Tag: interest rates

Are Central Banks Losing Control Over Interest Rates?

Are Central Banks Losing Control Over Interest Rates?

This article points to the potential effects of the “debt trap.” Debts have mounted to record highs. The associated financing costs become unsustainable when interest rates are high (or start rising). Record low interest rates have one characteristic in common: they have much more upside potential than downside.

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Can Central Banks Really Keep Interest Rates Down?

Can Central Banks Really Keep Interest Rates Down?

The primary conclusion for any prudent investor should be to not be lulled in by the soothing talks of Ben, Mario and Shinzo. Granted, they may be doing their best, and doing so in good faith. Only you should not rely on their being able to succeed. Ultimately, the interest rates and inflation expectations of financial markets are fickle. They can turn on a dime. And, irrespective of all their good intentions, the good men at the central banks will not be able to control the loss of confidence in the markets.

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Interest Rates From An Austrian Viewpoint

Interest Rates From An Austrian Viewpoint

In this piece we will look at what interest actually is from the viewpoint of the Austrian School of Economics and how the setting (manipulation) of the interest rate by central banks negatively impacts the economy in the long run. In essence, interest is the ratio between the value assigned to specific goods today, to be exact, the goods themselves are irrelevant but rather the underlying want satisfaction, in comparison to the identical goods at a future point in time.

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Continuing Low Interest Rates In The US, Europe Joins The Party

Continuing Low Interest Rates In The US, Europe Joins The Party

ECB President Mario Draghi today cut its benchmark refinancing rate to a record low 0.5%. Based on official inflation rates, holding government bonds in large economies yields a negative return on 2, 5 and 10 years. Based on the unofficial inflation rate, bond holders are literally throwing away their money. So who said that gold is a worthless investment because it does not pay an interest?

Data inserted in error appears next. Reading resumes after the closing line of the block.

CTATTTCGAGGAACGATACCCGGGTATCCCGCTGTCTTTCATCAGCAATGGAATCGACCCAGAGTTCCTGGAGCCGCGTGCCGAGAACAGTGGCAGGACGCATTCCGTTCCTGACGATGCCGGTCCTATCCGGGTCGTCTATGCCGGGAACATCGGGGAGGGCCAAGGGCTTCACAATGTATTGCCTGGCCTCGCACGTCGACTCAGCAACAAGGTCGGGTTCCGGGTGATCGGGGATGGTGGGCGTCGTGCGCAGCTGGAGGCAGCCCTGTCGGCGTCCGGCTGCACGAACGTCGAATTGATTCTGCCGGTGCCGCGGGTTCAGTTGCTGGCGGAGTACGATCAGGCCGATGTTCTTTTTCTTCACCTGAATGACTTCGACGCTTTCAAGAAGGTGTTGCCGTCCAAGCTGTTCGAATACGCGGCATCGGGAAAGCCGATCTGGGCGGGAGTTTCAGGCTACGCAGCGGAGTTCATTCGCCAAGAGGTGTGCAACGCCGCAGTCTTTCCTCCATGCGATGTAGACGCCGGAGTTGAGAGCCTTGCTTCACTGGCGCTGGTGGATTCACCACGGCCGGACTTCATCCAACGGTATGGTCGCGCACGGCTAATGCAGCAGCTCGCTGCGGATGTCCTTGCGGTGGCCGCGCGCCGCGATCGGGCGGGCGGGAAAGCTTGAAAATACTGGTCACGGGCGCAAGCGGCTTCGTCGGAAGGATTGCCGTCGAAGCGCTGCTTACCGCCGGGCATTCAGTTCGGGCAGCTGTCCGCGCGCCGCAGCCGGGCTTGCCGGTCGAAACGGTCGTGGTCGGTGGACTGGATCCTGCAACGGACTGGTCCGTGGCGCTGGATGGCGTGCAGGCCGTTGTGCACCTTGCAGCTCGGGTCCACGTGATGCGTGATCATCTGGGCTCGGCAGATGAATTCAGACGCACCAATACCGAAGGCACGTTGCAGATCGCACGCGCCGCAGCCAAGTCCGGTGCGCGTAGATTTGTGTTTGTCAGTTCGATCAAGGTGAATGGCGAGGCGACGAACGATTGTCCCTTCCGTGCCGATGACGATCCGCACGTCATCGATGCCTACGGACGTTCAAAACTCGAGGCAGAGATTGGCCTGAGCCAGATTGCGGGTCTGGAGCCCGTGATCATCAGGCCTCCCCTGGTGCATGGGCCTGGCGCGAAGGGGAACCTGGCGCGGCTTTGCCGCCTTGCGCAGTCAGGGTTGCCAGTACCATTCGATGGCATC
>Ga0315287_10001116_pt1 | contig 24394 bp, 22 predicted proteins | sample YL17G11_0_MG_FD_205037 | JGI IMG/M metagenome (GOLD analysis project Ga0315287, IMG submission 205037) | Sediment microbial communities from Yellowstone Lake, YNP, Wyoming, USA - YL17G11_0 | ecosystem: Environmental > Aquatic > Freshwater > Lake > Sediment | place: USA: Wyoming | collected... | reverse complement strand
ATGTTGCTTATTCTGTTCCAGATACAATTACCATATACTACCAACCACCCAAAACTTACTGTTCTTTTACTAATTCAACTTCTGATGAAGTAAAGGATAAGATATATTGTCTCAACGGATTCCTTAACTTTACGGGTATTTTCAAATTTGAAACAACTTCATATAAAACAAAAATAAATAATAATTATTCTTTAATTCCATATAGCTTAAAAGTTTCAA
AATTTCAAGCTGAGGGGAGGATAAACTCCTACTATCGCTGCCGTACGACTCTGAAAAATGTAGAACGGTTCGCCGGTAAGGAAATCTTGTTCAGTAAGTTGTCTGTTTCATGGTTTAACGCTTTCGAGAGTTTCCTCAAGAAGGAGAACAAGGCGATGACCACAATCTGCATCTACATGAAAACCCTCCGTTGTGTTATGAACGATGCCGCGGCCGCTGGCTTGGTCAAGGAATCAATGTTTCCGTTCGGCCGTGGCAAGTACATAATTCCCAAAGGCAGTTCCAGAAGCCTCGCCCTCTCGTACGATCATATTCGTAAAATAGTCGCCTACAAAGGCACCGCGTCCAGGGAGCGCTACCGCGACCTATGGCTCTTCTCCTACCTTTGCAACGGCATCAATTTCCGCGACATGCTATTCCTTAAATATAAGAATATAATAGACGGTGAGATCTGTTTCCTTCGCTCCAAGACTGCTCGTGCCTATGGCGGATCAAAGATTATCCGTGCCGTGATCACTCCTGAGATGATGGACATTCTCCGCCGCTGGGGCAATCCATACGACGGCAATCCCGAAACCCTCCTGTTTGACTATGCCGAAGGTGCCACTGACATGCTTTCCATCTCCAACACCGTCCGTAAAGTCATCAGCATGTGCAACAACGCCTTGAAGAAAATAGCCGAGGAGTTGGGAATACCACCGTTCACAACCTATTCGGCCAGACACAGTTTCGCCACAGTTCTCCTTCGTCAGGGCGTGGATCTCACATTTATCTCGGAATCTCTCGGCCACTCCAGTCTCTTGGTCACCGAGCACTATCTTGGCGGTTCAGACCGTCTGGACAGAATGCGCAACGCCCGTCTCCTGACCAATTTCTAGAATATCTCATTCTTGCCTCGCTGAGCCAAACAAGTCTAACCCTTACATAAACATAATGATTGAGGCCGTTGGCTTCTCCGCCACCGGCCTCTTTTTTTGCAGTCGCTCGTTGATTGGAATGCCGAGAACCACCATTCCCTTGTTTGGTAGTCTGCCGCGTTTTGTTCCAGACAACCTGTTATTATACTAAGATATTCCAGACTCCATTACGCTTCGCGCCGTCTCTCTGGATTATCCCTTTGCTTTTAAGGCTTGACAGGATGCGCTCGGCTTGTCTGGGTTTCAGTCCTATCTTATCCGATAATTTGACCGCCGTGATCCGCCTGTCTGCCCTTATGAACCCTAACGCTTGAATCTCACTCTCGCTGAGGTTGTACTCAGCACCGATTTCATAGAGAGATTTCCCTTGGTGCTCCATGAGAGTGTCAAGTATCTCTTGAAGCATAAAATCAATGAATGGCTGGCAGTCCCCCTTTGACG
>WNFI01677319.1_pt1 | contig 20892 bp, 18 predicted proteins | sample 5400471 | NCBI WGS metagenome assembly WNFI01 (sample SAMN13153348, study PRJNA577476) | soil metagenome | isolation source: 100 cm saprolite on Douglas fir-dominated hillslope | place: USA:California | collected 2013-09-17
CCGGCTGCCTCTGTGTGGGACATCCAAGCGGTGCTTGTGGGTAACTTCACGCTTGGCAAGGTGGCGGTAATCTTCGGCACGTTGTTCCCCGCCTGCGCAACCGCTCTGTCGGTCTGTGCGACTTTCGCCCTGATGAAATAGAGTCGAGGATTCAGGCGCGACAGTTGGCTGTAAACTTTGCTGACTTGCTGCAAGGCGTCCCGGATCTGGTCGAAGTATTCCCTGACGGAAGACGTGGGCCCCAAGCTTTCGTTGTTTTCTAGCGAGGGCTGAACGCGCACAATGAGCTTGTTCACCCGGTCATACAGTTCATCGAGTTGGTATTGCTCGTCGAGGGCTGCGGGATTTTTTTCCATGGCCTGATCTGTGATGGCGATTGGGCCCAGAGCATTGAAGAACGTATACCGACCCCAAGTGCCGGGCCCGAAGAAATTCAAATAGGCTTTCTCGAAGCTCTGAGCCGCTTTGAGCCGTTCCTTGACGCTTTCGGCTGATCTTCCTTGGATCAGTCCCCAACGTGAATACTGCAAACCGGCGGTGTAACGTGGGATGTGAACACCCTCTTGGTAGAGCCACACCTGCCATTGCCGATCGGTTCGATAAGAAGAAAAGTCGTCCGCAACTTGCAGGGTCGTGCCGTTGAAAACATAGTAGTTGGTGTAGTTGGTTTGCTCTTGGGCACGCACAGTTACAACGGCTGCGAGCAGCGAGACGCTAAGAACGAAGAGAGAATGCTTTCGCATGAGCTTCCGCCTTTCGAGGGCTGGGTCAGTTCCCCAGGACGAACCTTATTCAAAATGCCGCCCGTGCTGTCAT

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There is no exit plan

| July 12, 2012 | Articles: Insights

There was an interesting note from Agora Financial a few weeks ago raising the following question. If Operation Twist and the previous QE programmes were successful, then why is there a need for more? And if they were not successful, then why are they are there going to be more of them? While the current status of major global currencies is already cause for concern, what’s even more disconcerting is the style of analysis being used by central banks. The crisis began in 2008 and was met with unprecedented amounts of liquidity and easing. Central bankers remain convinced that this is the correct strategy and continue to apply this medicine. […]

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German debt problems

German debt problems

Somewhat counterintuitive action in the precious metals markets yesterday, with gold and silver coming under selling pressure despite news of easing from a trio of major central banks. As expected, the Bank of England announced a further £50 billion of quantitative easing yesterday (the UK’s own “QE3”), which will bring the BoE’s total QE since 2008 to £375bn. Elsewhere, the European Central Bank and the People’s Bank of China cut interest rates. The ECB cut its short-term lending rate to a record low of 0.75% – down from 1.0% – while the PBC announced a 0.31 percentage-point cut in its one-year yuan-lending rate, to 6% (which seems like a crazily […]

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